Opening A Bank Account (Painlessly) In Tokyo

Before opening a bank account in Tokyo, I went online and researched what people had to say about banks. Shinsei Bank seemed to be the best choice as it was the most foreigner friendly one, so I headed over to Roponggi Hills to open my account. Note : the Roponggi Hills branch is now closed.
If you’re not going to go with a Japanese friend or colleague, make sure you call Shinsei bank first to check which of their branches have English speaking staff. You also need to ensure you have your residence card and a phone number. Please make sure you’ve gone to your ward office and registered your new address onto the residence card or you won’t be allowed to open your account. My boyfriend went with me but because he had no phone number, he wasn’t allowed to open the account. So do make sure you have your phone number before heading to the bank!
I found Shinsei bank relatively painless – it does take a while though, or maybe I got too spoilt by Singaporean efficiency. I ended up spending about 45 minutes in the branch. The process was simple, filling in a form, picking a color for my ATM card and then just waiting. However, in Japan, the ATM card works only to redraw money, and you cannot use it as a debit card. I’m also finding applying for a personal credit card very tricky. I tried applying for one at Shinsei but they told me they only have Japanese only cards where all communication would be in Japanese, and they gave me the phone number of American Express instead.
A girlfriend of mine applied for a Rakuten credit card, but she’s been rejected 4 times. I’ve heard it’s very common in Japan for foreigners to be rejected for credit cards. I actually have not gotten around to applying for a personal credit card because the process seems to be so painful!
Another colleague of mine went to Mizuho bank to open her bank account, and she came back 2 hours later with a giant scowl on her face and no bank account. In Mizuho bank, you need to have your ‘hanko’ which is a personal stamp that acts as a signature. She didn’t have a ‘hanko’ and I think in the branch she went to, the staff was probably not very proficient at speaking English. No Hanko, no English speaking staff = no bank account for you.
Internet banking also seems very painful here. I have no idea how to transfer any money – my rent is actually deducted directly from my salary which I am quite relieved with. We pay bills at the ‘kombini’ (convenience store) and my credit card deducts the amount due from my bank directly. OK, I do have an idea of how to transfer money but I haven’t gotten around to it. You will need a special number called the MYNUMBER, which you should not lose once it’s been mailed to your house. Maybe I shall go look for mine…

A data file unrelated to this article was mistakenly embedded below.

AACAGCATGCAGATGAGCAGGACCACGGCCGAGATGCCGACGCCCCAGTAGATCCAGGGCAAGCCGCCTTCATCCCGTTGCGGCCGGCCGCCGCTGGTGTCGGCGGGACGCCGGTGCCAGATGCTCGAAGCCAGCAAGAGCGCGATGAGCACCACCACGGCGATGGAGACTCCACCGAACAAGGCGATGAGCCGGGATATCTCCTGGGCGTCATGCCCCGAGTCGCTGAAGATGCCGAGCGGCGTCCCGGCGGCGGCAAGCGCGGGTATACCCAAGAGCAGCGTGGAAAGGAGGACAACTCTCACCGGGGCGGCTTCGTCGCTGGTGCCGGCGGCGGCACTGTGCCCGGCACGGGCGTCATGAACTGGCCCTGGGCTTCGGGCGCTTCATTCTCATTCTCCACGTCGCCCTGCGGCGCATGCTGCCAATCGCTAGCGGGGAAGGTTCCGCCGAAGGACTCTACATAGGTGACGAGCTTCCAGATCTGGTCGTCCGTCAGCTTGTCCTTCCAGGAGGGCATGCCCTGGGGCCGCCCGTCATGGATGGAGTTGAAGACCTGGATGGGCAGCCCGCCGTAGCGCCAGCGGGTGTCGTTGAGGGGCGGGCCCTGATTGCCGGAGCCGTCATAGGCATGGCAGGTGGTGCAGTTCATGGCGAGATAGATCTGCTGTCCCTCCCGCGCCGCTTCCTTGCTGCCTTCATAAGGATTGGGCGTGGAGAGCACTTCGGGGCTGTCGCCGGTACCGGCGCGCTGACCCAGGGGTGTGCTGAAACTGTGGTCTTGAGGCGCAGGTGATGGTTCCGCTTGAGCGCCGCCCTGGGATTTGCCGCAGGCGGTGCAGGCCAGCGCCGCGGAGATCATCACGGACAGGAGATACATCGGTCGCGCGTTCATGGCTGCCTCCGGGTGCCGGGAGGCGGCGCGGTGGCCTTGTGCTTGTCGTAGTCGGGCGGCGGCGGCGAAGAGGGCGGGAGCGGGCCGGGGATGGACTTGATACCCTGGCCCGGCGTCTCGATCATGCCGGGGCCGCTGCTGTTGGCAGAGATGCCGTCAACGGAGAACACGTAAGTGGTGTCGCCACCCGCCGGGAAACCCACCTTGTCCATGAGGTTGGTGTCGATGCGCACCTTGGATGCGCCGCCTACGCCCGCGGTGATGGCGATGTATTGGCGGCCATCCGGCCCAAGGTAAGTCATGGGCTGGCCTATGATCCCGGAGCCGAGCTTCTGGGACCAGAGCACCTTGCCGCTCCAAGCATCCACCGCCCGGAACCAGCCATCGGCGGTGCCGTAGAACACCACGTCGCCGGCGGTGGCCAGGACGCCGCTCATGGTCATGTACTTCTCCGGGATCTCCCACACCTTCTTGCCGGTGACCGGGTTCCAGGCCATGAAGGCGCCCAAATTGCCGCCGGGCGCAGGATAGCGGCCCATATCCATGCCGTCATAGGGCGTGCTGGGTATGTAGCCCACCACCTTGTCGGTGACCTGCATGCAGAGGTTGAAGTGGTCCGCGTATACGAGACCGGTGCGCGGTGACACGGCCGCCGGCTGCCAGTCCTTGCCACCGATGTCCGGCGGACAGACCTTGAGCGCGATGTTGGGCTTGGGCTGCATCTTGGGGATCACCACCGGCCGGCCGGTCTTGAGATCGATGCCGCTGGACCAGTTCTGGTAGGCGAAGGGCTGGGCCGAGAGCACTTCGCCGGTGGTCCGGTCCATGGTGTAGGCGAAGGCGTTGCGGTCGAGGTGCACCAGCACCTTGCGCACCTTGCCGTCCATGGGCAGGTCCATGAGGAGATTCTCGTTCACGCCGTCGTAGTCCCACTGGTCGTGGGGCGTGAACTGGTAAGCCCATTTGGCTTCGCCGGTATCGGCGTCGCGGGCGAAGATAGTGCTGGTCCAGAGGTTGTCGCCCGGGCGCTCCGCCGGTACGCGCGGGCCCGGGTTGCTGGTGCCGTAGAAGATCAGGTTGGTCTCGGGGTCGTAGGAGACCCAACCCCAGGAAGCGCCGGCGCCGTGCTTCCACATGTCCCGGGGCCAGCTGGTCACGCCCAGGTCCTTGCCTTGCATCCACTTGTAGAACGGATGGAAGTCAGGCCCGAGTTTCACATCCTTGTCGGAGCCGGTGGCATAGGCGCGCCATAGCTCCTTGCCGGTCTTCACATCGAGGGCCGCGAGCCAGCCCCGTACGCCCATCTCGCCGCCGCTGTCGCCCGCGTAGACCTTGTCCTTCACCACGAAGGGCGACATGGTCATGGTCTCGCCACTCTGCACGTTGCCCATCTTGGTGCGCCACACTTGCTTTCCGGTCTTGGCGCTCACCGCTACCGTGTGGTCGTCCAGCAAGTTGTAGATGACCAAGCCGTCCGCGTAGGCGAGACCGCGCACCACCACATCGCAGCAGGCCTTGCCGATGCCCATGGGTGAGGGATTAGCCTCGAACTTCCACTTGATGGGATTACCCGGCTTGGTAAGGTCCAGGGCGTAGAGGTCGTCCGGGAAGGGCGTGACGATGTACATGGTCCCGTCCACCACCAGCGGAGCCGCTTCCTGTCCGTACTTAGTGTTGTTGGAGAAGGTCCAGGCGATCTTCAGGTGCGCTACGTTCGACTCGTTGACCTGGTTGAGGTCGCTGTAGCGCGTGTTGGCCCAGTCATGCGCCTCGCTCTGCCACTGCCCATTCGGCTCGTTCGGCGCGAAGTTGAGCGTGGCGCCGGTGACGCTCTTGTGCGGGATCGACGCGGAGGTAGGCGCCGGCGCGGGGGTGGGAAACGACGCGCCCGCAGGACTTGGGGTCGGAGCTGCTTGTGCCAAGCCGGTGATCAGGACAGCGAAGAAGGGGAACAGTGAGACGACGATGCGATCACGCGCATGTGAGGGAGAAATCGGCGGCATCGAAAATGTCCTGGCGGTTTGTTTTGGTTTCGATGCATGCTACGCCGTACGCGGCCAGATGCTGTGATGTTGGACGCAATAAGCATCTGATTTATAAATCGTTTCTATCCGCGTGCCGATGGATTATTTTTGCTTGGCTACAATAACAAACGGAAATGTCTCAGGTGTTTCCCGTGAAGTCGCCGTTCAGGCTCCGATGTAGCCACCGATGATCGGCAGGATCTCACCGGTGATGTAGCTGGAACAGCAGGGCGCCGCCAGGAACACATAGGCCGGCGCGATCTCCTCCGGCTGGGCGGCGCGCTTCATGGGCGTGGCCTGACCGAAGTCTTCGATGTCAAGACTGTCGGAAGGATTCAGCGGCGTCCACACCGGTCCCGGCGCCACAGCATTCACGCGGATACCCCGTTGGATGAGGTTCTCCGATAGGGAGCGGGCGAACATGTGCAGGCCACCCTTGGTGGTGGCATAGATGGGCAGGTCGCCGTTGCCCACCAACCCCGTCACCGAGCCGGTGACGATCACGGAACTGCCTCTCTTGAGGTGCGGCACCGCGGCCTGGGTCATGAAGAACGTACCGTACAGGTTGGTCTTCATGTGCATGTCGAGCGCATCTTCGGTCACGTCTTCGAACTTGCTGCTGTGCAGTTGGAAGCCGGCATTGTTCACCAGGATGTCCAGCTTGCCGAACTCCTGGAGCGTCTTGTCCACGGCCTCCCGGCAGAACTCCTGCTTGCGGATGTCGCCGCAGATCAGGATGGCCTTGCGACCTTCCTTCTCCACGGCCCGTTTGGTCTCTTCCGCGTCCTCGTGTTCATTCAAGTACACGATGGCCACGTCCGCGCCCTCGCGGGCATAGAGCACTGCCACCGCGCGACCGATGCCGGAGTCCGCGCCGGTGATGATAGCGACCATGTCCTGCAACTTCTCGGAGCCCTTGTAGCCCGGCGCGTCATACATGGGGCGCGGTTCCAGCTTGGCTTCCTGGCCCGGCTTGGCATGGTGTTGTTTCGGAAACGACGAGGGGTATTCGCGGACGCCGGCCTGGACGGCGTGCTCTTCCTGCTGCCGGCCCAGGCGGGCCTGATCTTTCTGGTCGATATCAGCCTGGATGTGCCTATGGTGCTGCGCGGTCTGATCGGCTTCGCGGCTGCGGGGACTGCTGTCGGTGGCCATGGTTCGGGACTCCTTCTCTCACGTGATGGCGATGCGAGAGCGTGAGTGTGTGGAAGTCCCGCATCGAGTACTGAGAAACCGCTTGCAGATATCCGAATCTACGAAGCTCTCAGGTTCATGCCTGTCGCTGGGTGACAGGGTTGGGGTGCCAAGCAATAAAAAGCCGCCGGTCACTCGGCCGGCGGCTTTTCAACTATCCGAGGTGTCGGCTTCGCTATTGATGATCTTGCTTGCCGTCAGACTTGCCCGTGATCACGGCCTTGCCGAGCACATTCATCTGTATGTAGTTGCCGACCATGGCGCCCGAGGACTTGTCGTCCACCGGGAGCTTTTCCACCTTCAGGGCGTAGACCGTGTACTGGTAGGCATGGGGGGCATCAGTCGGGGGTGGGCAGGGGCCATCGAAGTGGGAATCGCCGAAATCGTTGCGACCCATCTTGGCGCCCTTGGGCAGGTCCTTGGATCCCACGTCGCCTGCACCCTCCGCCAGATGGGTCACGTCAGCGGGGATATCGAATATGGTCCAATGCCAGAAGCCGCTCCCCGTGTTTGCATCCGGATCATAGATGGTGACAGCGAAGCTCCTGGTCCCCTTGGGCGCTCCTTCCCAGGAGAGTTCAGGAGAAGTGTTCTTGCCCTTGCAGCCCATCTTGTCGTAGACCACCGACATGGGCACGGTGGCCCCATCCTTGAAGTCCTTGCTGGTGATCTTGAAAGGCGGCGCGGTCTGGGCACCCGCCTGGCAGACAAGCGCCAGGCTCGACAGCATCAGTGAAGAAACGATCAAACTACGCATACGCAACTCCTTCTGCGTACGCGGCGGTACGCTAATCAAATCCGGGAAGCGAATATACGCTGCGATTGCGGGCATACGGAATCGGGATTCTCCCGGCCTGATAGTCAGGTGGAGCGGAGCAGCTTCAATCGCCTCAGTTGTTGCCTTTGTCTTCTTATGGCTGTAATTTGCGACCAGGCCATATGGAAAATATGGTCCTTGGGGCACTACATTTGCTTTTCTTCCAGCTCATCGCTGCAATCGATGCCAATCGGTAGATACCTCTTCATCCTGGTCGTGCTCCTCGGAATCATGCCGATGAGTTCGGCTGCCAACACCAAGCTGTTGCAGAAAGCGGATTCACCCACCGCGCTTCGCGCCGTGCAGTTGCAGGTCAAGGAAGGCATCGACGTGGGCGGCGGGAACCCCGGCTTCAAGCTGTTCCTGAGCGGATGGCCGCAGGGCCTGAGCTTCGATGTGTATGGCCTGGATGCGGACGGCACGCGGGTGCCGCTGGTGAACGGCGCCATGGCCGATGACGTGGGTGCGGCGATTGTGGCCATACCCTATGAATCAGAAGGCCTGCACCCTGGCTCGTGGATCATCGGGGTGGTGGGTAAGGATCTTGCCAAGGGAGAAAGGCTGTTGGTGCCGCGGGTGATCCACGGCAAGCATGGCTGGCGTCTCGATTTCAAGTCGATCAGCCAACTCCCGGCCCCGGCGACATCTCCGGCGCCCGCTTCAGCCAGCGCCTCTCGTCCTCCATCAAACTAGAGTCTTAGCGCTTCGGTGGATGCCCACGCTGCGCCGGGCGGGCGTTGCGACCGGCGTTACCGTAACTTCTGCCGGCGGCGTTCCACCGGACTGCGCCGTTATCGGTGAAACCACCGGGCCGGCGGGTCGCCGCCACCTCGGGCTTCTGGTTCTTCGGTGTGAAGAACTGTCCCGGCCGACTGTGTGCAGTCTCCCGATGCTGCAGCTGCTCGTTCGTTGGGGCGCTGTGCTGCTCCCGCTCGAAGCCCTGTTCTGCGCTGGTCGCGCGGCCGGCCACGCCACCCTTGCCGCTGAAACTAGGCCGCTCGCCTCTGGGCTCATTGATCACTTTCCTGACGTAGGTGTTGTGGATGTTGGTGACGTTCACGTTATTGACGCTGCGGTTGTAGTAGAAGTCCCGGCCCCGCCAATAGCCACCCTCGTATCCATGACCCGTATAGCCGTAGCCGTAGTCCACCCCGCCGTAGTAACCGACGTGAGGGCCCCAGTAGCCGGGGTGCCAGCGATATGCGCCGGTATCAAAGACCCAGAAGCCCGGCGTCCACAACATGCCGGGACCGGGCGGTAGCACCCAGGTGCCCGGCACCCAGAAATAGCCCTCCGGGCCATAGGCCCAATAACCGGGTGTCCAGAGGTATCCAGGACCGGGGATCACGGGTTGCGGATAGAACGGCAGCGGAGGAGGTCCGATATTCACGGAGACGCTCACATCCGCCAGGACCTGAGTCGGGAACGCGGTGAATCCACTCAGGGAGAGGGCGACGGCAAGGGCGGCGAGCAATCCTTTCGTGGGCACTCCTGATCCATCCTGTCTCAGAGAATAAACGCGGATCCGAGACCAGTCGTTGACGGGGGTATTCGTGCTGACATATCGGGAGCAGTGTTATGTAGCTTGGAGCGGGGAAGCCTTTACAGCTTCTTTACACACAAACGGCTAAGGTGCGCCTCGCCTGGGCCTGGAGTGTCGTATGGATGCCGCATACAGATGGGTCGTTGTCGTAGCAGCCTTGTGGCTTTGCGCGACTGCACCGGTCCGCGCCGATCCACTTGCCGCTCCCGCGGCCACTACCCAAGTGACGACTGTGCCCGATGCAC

One thing I discovered was that the ATM has different functions for English and for Japanese. If you are on the Japanese menu, there are a lot of things you can do with the ATM – transfer money, pay credit card bills, and a whole lot more. With the English menu, all you are allowed to do is withdraw money. So if you are looking to do something a litle bit more complicated with the ATM, my advice is to bring a Japanese friend.
To sum up, opening a bank account here for sure is possible, but expect to spend a little bit of time on it!

Ann Jie

Loves good conversations and hates small talk. Finds people fascinating and wonders why meanies exist. Loves writing violent, graphic short stories but finds horror movies too scary to watch. Follow me on Instagram @annjieslices or tweet me a slice of YOUR life at @annjieslices!

  1. My bank account opening was rather painless! I went to Mizuho bank, but the big one at omotesando, so they have fluent English Speaking staff who helped me to go through all the filling forms process, and of course luckily I did bring my hanko (I think as a Taiwanese I do have this default mind set that hanko is a must bring stuff whenever you visit banks) so i didn’t get troubled with that.

    good thing was, when I was filling the form,
    there is a credit card info section, and she just asked me “do you also want to have a credit card?”
    of course I do!
    “do you want your card to also have SUICA function?”
    of course I do!
    and in the end this multi-functional one card ended up having bank card, credit card and SUICA 3 uses!

    the only painful thing was after I finished all the process,
    it took more than 1 month for the actual physical card to be delivered,
    at that time I was almost about to move out of my service apartment,
    but thank God it arrived in time like 2 weeks before I moved out.

    my suggestion is, mizuho bank is good, but hanko is a must
    and go to the BIG omotesando branch (aoyama branch) to have English speaking staff helping you!

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